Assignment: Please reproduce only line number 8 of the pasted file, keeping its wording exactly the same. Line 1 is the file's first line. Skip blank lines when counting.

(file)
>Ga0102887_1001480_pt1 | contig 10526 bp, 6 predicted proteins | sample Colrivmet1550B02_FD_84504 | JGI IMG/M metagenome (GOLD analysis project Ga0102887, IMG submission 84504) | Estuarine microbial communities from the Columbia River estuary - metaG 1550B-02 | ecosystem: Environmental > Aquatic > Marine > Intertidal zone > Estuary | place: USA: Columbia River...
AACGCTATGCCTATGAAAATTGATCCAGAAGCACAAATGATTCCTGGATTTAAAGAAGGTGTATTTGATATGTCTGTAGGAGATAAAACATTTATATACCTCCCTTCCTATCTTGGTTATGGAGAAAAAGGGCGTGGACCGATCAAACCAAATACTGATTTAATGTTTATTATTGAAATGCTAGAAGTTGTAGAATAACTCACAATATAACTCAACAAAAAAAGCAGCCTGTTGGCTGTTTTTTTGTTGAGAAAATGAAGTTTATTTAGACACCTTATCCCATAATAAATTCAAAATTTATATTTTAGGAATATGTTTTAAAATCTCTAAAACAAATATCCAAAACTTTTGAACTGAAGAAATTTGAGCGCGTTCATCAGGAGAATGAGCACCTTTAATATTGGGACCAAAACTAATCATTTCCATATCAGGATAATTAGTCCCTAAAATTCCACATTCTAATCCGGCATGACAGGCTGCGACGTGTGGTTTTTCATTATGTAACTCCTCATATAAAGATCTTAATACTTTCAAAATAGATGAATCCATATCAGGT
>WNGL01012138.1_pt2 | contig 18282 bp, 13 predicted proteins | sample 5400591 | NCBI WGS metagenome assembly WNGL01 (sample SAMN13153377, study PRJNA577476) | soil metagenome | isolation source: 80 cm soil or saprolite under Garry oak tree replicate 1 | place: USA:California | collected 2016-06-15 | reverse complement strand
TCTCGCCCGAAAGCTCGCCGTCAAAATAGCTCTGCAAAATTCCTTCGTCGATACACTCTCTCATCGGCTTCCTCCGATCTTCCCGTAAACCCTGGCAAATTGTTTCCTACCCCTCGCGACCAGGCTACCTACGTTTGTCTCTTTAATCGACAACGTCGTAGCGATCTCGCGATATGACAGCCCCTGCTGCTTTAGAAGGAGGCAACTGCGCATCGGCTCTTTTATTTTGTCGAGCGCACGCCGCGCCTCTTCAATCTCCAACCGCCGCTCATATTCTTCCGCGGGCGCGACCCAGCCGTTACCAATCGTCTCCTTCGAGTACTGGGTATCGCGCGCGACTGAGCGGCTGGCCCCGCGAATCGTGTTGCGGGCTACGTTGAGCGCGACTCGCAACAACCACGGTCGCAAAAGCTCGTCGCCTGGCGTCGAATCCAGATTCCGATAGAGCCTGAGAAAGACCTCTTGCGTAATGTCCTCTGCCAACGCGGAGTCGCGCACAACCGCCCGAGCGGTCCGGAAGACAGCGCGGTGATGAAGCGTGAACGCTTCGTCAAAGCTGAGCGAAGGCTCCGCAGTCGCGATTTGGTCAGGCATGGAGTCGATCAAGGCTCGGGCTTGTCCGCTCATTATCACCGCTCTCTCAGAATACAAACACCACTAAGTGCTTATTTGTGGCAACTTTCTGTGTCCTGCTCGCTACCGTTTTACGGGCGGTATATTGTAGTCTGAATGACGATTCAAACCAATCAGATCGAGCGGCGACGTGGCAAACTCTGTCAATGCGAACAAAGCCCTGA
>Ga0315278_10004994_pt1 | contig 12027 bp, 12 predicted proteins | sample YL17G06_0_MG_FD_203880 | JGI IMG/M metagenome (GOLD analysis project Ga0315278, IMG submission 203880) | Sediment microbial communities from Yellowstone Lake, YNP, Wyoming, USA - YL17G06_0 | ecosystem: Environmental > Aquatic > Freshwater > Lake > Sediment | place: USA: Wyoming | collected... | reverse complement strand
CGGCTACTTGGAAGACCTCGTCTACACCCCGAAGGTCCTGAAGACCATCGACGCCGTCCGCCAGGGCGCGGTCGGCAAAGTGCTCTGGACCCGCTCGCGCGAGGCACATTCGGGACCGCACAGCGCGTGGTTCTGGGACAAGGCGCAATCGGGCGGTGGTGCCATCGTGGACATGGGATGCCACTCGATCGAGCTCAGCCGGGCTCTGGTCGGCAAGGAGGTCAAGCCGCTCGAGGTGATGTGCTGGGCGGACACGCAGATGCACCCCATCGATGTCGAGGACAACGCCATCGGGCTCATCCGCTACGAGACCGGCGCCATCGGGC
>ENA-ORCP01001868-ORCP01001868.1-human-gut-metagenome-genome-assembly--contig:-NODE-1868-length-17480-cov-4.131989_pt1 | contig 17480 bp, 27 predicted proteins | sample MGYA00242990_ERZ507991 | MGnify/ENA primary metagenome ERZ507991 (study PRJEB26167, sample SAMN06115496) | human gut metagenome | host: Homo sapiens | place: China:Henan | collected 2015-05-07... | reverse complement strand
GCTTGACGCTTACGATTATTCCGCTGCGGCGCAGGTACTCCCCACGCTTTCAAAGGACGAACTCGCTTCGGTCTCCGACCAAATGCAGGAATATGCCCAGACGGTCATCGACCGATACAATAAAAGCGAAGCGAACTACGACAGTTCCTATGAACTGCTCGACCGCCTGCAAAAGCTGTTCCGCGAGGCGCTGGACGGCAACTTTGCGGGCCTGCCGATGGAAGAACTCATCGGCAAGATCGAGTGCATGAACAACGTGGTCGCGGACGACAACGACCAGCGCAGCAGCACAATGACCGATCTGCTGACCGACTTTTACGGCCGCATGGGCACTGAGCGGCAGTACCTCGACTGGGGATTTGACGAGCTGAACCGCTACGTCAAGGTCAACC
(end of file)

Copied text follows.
GCTTGACGCTTACGATTATTCCGCTGCGGCGCAGGTACTCCCCACGCTTTCAAAGGACGAACTCGCTTCGGTCTCCGACCAAATGCAGGAATATGCCCAGACGGTCATCGACCGATACAATAAAAGCGAAGCGAACTACGACAGTTCCTATGAACTGCTCGACCGCCTGCAAAAGCTGTTCCGCGAGGCGCTGGACGGCAACTTTGCGGGCCTGCCGATGGAAGAACTCATCGGCAAGATCGAGTGCATGAACAACGTGGTCGCGGACGACAACGACCAGCGCAGCAGCACAATGACCGATCTGCTGACCGACTTTTACGGCCGCATGGGCACTGAGCGGCAGTACCTCGACTGGGGATTTGACGAGCTGAACCGCTACGTCAAGGTCAACC